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Hello!!!
I have a problem in C code.
I read an input from user and I want to extract input's length using pointer,but I receive some errors in terminal.


Thanks in advance...

Error:
find_string_length_pointer.c: In function ‘main’:
find_string_length_pointer.c:10:24: error: invalid initializer
     char user_in[50] = user_input();
                        ^~~~~~~~~~
find_string_length_pointer.c: In function ‘user_input’:
find_string_length_pointer.c:20:13: warning: format ‘%s’ expects argument of type ‘char *’, but argument 2 has type ‘char (*)[50]’ [-Wformat=]
     scanf("%s" , &user_input);
            ~^    ~~~~~~~~~~~
find_string_length_pointer.c:21:12: warning: return makes integer from pointer without a cast [-Wint-conversion]
     return user_input;
            ^~~~~~~~~~
find_string_length_pointer.c:21:12: warning: function returns address of local variable [-Wreturn-local-addr]


What I have tried:

#include <stdio.h>


char user_input();
int length_input(char *str_input);


int main(void)
{
    char user_in[50] = user_input();
    int str_length = length_input(user_in);
    printf("Length of input: %s , is: %d." , user_in , str_length);
}


char user_input()
{
    char user_input[50];
    printf("Give a letter/string/sentence to find it length: ");
    scanf("%s" , &user_input);
    return user_input;
}


int length_input(char *str_input)
{
    int length = 1;
    while(*str_input != '\0')
    {
        length++;
        str_input++;
    }
    return length;
}
Posted
Updated 26-Jul-20 11:06am
v2
Comments
Richard MacCutchan 27-Jul-20 3:49am
   
Why not use strlen which does it for you?

Your user_input function declares the array user_input as a local variable. When this function returns, that data disappears! You need to pass user_in (in main) as an argument to the user_input function.

Although it isn't an error, using the same name (user_input) for a function and a local variable in that function is confusing.

You may have more errors, but that was the first thing I noticed.

With regard to length_input, C provides the function strlen to find the length of a string.
   
v4
Comments
Greg Utas 26-Jul-20 15:42pm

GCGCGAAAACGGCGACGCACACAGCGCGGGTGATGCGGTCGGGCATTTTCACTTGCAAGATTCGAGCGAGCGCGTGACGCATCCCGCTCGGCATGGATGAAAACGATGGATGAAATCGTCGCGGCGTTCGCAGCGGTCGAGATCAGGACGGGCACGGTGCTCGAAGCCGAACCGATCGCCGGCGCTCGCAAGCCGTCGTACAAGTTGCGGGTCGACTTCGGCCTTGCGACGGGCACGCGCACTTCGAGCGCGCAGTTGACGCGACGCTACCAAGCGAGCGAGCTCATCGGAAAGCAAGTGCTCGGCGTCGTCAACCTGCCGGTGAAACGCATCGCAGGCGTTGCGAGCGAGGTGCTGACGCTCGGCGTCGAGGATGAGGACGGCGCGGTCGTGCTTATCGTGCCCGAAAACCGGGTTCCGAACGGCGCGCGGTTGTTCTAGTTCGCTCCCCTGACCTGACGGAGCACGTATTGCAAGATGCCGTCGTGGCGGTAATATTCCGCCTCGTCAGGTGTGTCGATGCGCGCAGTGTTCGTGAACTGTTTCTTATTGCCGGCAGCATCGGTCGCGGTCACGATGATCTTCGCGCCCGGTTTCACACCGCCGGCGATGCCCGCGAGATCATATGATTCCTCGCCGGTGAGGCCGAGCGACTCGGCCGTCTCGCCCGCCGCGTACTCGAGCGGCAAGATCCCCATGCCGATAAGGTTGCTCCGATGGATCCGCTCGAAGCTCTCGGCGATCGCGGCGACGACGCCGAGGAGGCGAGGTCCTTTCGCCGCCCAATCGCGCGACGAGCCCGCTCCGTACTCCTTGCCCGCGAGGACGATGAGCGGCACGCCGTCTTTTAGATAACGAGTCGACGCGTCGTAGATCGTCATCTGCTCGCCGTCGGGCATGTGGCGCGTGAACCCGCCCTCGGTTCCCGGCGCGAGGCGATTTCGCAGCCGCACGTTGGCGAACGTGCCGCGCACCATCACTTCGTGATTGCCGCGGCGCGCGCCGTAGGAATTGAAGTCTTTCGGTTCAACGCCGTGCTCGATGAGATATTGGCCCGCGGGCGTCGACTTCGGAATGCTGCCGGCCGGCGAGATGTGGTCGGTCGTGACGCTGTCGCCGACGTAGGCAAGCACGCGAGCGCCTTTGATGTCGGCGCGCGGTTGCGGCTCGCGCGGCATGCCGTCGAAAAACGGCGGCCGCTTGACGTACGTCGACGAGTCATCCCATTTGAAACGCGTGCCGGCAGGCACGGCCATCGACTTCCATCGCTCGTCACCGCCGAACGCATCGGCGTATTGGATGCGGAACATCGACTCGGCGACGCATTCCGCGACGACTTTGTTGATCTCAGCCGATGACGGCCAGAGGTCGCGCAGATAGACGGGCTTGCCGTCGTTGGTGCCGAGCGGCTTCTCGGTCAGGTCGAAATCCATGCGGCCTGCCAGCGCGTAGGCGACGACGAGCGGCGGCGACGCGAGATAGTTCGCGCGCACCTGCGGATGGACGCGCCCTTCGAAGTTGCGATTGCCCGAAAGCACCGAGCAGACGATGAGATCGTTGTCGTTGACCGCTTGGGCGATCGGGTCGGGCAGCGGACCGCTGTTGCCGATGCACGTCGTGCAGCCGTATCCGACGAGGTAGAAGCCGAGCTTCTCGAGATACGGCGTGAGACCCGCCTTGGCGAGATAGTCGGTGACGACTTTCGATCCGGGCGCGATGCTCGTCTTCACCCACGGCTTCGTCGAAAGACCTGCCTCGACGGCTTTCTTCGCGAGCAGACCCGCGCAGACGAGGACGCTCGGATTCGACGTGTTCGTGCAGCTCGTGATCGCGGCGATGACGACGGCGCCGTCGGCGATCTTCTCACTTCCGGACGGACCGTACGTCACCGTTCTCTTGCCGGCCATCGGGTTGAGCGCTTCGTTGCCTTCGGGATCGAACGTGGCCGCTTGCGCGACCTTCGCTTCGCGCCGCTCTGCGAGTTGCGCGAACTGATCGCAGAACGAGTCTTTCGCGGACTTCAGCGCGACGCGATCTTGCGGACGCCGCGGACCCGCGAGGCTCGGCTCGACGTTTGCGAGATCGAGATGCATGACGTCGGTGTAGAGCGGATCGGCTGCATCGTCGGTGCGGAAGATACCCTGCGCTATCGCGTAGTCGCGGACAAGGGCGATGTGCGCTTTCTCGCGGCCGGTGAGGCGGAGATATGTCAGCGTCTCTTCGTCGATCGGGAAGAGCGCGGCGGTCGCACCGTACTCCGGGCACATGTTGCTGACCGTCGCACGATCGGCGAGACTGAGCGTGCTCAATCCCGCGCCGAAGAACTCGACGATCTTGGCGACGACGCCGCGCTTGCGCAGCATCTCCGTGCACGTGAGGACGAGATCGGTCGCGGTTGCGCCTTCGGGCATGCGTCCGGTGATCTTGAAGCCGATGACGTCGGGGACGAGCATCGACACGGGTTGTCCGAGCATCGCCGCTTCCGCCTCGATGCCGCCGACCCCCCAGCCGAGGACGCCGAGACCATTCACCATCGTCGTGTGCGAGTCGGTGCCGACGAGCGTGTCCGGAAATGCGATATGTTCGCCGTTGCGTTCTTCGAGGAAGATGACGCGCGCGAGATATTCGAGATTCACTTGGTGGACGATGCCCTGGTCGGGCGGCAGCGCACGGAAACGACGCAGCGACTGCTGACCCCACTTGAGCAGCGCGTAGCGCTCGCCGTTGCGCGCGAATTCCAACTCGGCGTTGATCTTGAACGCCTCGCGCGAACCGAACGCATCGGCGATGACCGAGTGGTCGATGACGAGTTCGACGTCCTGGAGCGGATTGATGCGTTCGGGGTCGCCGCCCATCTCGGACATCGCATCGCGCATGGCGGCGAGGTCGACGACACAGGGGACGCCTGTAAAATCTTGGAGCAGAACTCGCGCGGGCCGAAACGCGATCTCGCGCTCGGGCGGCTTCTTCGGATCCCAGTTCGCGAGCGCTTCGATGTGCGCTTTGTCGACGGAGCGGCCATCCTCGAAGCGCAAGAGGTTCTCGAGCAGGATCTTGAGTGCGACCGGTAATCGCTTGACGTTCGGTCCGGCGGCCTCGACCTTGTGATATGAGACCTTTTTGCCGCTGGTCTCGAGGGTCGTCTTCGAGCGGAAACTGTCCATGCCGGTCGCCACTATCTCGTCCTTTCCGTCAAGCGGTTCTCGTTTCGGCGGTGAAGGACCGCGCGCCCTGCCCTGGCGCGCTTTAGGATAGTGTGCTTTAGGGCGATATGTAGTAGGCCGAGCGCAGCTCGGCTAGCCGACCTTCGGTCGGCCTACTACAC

You need to pass user_in to your user_input function, the same as you pass it to your length_input function.

EDIT: Most (or all) of the errors that you get when compiling are because user_input is returning a char, which you then try to assign to a char array.
CPallini 26-Jul-20 15:51pm
   
5.
Mr. Utas is on the right track. You have it pretty close but it needs a few changes. Here is one way :
void get_input( char * input )
{
    printf( "Enter a string to find its length: " );
    scanf( "%s", input );
}

int main( void )
{
    int str_length = 0;
    char user_in[ 50 ] = { 0 }

    get_input( user_in );
    str_length = length_input( user_in );
    printf( "Length of input: '%s' is: %d\n" , user_in , str_length );
}

Your length function looks OK. has a problem : it should initialize length to zero.
   
v2
Comments
CPallini 26-Jul-20 16:08pm
   
"Your length function looks OK"
It is just a bit overstimating. :-)
My 5.
Rick York 26-Jul-20 18:22pm
   
Good point. Let's hope he sees that.
In order to fix the errors in your program, following the suggestions of Greg Utas, you might write
#include <stdio.h>

void user_input(char * str_input);
int length_input(char *str_input);

int main(void)
{
  char user_in[50];
  user_input( user_in );
  int str_length = length_input(user_in);
  printf("Length of input: %s , is: %d." , user_in , str_length);

  return 0;
}

void user_input(char * str_input)
{
  printf("Give a letter/string/sentence to find it length: ");
  scanf("%s" , str_input);
}

int length_input(char *str_input)
{
  int length = 0;
  while(*str_input != '\0')
  {
    length++;
    str_input++;
  }
   return length;
}
This would work, but, unfortunately the user_input function is not robust: scanf could overrun your buffer. See How to prevent scanf causing a buffer overflow in C? - Stack Overflow[^] for workarounds.
   
Comments
Rick York 26-Jul-20 18:30pm
   
My preferred work around to this issue is to avoid the problem entirely. I can't remember the last time I wrote a console program that required input from the user. I messed around with a very old console program today but even it does not prompt the user for input. If I require user input then I write a GUI or read it from a file.

Regardless, you are entirely correct.
Nick_is_asking 27-Jul-20 4:41am
   
Thanks guys.It works fine.
How can I read user input until newline ('\n' , doesn't work,because I get this error: Segmentation fault (core dumped) and '\0' is used until NULL character.)?

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